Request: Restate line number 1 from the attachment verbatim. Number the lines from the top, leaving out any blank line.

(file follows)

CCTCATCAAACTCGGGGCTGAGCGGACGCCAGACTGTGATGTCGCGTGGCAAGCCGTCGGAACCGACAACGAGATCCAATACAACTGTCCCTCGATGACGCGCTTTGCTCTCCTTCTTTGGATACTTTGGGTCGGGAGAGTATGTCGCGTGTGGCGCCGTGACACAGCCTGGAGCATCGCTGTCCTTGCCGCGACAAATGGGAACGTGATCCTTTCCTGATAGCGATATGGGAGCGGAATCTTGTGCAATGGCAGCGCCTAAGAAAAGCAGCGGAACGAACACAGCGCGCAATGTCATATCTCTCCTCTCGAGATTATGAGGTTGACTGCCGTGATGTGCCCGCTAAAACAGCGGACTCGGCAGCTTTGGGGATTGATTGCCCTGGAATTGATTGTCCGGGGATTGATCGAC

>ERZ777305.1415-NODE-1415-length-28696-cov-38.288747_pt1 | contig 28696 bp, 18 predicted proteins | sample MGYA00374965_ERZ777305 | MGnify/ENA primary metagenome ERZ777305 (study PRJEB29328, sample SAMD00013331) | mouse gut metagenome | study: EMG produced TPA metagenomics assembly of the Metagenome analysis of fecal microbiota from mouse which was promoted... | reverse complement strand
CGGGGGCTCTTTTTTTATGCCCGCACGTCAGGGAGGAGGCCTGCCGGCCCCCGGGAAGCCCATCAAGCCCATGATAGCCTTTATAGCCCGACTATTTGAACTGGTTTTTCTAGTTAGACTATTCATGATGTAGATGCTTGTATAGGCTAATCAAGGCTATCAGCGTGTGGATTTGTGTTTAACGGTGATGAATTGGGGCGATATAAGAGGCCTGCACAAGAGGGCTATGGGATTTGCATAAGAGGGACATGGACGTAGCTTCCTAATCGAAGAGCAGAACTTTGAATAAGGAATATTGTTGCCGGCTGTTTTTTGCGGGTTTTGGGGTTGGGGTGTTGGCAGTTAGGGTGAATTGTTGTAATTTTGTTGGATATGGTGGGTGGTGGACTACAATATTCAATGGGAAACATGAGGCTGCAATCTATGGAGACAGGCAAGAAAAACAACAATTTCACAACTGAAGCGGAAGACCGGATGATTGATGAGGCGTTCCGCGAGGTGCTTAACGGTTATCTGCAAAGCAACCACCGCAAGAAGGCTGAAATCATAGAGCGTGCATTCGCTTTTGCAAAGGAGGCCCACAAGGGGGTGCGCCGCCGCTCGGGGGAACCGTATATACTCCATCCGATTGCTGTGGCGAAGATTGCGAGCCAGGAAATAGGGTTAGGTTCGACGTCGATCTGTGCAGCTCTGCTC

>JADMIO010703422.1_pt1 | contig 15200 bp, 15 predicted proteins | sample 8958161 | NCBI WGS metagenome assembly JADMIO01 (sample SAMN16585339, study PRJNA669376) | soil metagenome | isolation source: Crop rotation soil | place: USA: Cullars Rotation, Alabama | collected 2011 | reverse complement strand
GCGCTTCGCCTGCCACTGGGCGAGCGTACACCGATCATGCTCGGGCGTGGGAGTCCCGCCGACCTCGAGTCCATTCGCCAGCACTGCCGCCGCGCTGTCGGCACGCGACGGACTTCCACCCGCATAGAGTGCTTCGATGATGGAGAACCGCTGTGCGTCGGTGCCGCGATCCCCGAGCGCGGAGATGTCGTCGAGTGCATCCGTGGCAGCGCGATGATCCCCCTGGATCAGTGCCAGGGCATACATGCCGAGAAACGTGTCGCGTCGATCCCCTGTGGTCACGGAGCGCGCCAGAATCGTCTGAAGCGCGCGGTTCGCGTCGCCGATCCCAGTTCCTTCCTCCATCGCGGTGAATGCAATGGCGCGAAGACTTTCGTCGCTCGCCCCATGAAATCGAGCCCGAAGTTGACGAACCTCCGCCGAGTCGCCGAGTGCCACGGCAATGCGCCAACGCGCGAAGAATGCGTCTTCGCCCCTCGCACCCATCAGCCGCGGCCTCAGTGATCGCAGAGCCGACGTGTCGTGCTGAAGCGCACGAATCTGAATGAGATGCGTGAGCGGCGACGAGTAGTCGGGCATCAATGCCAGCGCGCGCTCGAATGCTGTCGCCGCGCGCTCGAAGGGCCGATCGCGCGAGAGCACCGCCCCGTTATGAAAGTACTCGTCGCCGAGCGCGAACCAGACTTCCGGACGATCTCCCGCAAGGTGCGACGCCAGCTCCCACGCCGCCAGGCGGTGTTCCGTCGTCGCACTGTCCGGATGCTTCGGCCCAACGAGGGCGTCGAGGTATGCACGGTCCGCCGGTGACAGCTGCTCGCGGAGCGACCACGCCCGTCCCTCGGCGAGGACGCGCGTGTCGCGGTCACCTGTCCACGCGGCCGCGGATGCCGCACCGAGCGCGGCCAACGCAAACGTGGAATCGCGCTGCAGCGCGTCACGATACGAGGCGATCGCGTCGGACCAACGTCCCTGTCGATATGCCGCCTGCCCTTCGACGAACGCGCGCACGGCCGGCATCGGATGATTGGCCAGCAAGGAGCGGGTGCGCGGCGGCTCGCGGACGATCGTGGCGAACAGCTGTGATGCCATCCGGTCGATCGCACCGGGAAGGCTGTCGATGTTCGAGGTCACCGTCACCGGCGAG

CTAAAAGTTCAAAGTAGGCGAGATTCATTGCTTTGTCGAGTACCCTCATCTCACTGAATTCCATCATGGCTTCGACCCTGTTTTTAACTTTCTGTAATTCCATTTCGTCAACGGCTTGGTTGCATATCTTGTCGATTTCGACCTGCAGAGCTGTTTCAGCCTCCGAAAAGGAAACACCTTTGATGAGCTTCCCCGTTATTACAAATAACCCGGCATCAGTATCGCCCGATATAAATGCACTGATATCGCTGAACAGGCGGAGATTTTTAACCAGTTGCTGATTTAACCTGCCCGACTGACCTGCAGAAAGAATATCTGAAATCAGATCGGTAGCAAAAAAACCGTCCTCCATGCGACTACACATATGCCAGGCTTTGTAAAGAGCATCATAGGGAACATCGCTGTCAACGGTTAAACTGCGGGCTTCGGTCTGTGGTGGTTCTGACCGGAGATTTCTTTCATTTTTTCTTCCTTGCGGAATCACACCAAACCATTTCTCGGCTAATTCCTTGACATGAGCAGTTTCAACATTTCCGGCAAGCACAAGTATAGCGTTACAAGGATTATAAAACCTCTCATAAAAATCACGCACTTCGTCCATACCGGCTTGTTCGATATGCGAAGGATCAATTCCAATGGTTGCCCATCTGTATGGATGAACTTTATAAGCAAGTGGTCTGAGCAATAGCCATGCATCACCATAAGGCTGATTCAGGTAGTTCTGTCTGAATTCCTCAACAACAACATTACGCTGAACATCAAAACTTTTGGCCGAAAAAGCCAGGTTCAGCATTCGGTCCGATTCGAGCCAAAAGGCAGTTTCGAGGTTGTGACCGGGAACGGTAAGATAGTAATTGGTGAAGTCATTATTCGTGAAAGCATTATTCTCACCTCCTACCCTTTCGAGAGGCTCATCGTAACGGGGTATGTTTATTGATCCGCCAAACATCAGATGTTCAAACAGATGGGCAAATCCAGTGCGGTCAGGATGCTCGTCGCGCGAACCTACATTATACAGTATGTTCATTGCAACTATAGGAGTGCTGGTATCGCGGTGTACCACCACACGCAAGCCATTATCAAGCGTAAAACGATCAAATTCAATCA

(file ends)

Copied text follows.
CCTCATCAAACTCGGGGCTGAGCGGACGCCAGACTGTGATGTCGCGTGGCAAGCCGTCGGAACCGACAACGAGATCCAATACAACTGTCCCTCGATGACGCGCTTTGCTCTCCTTCTTTGGATACTTTGGGTCGGGAGAGTATGTCGCGTGTGGCGCCGTGACACAGCCTGGAGCATCGCTGTCCTTGCCGCGACAAATGGGAACGTGATCCTTTCCTGATAGCGATATGGGAGCGGAATCTTGTGCAATGGCAGCGCCTAAGAAAAGCAGCGGAACGAACACAGCGCGCAATGTCATATCTCTCCTCTCGAGATTATGAGGTTGACTGCCGTGATGTGCCCGCTAAAACAGCGGACTCGGCAGCTTTGGGGATTGATTGCCCTGGAATTGATTGTCCGGGGATTGATCGAC